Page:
Are post-seismic effects of the M=8.4 Bolnay earthquake (July 1905)
still influencing GPS velocities in the Mongolia-Baikal area?

Calais, E., M. Vergnolle, J. Deverchère, V. Sankov, A. Lukhnev, and S. Amarjargal, Are post-seismic effects of the M=8.4 Bolnay earthquake (July 12, 1905) still influencing GPS velocities in the Mongolia-Baikal area?, Geophys. J. Int., 148, 1-12, 2002.

GPS measurement campaigns in the Baikal-Mongolia area show that (1) the Baikal rift zone is currently opening at 4-5 mm/yr in a NW-SE direction, (2) the western part of the Amurian-North China block is moving eastward relative to Eurasia at 5-7 mm/yr. These results are consistent with recent geodetic studies in Asia, and indicate that crustal motions in Mongolia and north China derived from geodetic measurements are significantly faster than proposed by most deformation models of Asia. Using a numerical model, we test whether post-seismic deformation caused by visco-elastic relaxation in the lower crust following the Tsetserleg-Bolnay earthquake sequence (Mw=7.9 and Mw=8.4, July 1905) can explain this discrepancy. We find that surface velocities at the GPS sites presented here for the 1997-2000 time period can reach 4 mm/yr, depending on the earthquake source parameters and the rheology used in the models. Using a model based on our best current knowledge of lithospheric structure and rheology in the Mongolia-Baikal area, we find that the contribution of post-seismic effects to the GPS velocities presented here is less than 2 mm/yr for the Mongolian sites and less than 1 mm/yr for the Baikal sites. We therefore conclude that the post-seismic effects of the Mw=8.4, 1905, Bolnay earthquake cannot explain why the GPS-derived crustal motions in Mongolia and the Baikal rift zone are significantly larger than proposed by deformation models of Asia. This discrepancy must therefore be sought in processes not accounted for in most of these deformation models, such as the far-field contribution of the Pacific subduction zones and/or the effect of gravitational forces on intracontinental deformation.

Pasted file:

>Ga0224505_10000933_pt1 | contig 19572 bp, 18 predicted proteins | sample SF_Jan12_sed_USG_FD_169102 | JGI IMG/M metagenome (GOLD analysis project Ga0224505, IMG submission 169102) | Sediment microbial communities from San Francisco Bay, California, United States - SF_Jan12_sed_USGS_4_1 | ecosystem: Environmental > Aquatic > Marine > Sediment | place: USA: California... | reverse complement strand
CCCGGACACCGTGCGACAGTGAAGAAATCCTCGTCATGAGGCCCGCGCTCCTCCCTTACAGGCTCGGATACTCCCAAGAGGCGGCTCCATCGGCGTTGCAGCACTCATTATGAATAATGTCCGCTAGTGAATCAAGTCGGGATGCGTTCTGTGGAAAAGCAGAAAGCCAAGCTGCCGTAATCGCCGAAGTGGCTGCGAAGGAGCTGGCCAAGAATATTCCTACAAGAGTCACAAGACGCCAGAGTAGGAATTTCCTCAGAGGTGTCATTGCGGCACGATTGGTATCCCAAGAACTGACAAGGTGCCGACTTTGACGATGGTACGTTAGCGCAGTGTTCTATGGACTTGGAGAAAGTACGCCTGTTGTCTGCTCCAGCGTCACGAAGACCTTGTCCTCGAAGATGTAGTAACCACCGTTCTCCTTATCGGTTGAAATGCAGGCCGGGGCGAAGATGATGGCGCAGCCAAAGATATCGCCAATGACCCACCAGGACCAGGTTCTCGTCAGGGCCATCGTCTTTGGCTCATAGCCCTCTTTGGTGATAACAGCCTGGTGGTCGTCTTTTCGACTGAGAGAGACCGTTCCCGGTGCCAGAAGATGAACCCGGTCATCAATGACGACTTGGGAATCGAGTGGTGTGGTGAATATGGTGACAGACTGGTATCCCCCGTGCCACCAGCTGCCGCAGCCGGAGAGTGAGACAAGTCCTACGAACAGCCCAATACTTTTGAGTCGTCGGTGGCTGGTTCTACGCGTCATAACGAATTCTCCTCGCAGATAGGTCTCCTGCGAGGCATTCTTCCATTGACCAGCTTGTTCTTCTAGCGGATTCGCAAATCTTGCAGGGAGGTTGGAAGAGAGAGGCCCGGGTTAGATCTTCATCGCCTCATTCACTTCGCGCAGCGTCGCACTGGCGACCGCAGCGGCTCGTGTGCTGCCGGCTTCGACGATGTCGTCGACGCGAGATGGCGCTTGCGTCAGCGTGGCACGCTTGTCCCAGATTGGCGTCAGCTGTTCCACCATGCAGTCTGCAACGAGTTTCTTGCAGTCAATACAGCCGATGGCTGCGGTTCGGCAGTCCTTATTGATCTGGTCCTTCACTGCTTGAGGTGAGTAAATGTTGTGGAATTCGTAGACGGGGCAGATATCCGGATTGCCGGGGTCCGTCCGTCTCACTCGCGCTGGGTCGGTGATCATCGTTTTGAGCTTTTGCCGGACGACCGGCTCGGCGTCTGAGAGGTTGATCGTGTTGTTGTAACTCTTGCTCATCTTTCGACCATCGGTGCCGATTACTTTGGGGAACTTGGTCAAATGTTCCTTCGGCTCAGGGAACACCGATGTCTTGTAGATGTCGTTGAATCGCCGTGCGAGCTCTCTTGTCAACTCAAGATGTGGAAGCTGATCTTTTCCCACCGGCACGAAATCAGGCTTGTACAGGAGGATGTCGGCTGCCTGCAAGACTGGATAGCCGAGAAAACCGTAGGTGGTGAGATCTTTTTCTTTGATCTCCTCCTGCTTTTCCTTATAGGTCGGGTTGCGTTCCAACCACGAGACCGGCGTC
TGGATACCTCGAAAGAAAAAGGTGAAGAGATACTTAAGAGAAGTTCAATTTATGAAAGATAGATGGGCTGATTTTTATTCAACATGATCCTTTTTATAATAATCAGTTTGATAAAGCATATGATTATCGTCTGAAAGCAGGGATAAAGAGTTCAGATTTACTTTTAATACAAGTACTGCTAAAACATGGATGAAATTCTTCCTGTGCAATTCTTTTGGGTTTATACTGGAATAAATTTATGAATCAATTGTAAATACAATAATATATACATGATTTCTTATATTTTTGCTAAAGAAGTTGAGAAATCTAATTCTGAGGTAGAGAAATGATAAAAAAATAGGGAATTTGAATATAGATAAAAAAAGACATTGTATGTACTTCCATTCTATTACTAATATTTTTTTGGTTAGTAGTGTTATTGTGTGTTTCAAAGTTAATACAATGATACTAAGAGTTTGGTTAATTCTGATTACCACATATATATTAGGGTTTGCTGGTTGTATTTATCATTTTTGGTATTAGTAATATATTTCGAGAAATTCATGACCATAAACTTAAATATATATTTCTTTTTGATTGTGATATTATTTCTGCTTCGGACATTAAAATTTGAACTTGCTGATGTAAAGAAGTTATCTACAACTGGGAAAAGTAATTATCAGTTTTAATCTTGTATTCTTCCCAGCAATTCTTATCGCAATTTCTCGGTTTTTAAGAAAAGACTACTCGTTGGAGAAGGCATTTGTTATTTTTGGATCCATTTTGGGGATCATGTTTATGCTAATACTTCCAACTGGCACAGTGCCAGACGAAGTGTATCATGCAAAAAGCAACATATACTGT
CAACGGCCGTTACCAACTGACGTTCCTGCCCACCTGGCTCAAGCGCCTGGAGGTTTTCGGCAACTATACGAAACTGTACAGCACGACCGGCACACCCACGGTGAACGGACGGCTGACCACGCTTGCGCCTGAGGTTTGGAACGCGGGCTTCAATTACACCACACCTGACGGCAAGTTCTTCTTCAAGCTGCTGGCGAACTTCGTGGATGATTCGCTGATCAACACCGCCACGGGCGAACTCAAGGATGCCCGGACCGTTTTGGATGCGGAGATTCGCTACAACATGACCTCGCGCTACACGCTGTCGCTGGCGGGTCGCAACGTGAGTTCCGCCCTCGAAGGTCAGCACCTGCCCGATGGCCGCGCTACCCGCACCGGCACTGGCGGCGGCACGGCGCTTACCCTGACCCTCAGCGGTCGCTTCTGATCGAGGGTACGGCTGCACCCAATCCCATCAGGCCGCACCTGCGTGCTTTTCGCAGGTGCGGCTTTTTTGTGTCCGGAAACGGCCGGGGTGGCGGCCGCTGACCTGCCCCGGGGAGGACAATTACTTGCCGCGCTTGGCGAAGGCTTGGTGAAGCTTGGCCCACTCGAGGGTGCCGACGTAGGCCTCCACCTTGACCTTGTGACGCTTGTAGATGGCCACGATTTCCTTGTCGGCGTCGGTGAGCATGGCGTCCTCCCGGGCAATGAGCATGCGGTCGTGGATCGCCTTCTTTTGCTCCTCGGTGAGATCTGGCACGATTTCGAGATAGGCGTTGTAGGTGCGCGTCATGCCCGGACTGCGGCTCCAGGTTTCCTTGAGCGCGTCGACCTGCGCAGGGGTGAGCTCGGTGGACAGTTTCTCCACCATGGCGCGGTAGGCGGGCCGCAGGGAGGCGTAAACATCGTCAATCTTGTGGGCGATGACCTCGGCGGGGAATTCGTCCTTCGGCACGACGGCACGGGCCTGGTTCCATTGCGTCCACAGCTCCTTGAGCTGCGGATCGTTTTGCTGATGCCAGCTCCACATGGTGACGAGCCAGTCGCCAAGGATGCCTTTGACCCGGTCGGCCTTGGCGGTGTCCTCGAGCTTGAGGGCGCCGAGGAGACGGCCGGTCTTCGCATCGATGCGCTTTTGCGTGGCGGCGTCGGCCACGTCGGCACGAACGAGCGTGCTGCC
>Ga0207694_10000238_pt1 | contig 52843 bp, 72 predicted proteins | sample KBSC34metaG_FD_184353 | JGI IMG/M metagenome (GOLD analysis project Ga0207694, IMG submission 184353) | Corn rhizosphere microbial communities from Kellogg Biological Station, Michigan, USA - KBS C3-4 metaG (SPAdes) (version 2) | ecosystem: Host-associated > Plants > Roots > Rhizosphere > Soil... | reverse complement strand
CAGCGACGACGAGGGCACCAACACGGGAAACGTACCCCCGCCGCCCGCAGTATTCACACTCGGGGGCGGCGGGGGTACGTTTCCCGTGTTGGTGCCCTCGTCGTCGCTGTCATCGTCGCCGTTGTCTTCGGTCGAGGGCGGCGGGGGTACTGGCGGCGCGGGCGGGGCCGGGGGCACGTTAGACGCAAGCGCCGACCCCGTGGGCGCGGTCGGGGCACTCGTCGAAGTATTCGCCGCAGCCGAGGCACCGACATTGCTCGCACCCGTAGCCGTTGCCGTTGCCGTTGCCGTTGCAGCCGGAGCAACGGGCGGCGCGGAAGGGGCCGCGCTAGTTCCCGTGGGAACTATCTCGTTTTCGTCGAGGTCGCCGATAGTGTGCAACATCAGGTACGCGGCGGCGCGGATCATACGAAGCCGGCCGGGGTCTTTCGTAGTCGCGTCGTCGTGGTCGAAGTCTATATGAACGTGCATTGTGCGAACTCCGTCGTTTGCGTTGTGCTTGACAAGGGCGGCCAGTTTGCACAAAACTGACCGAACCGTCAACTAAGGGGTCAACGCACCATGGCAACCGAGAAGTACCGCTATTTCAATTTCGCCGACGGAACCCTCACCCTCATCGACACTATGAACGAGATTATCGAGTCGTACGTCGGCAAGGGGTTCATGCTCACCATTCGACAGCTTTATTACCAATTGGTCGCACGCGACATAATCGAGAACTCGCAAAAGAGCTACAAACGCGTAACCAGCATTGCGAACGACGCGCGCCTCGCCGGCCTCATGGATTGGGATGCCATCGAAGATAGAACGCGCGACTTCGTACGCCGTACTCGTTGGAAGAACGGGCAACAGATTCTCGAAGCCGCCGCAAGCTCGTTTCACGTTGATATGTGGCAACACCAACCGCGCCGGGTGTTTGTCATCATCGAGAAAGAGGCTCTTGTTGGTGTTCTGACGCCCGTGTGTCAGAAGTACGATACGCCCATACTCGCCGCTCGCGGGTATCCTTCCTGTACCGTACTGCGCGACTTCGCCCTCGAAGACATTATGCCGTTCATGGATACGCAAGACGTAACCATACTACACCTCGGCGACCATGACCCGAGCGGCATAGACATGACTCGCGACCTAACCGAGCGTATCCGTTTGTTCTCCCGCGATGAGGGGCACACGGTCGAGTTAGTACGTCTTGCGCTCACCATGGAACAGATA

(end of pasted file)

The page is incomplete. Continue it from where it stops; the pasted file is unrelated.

Above: Standard model, post-seismic velocities for the 1997-2000 time period. The color-coded background shows the postseismic velocities with respect to the far-field over the entire Western Mongolia. The black arrows show the postseismic velocities at our GPS sites with respect to Irkutsk (Siberia).

Right: GPS-derived velocities (grey arrows with 95% confidence error ellipses). Black arrows show the GPS velocities corrected for the post-seismic displacements, using parameters of the standard model
GPS velocities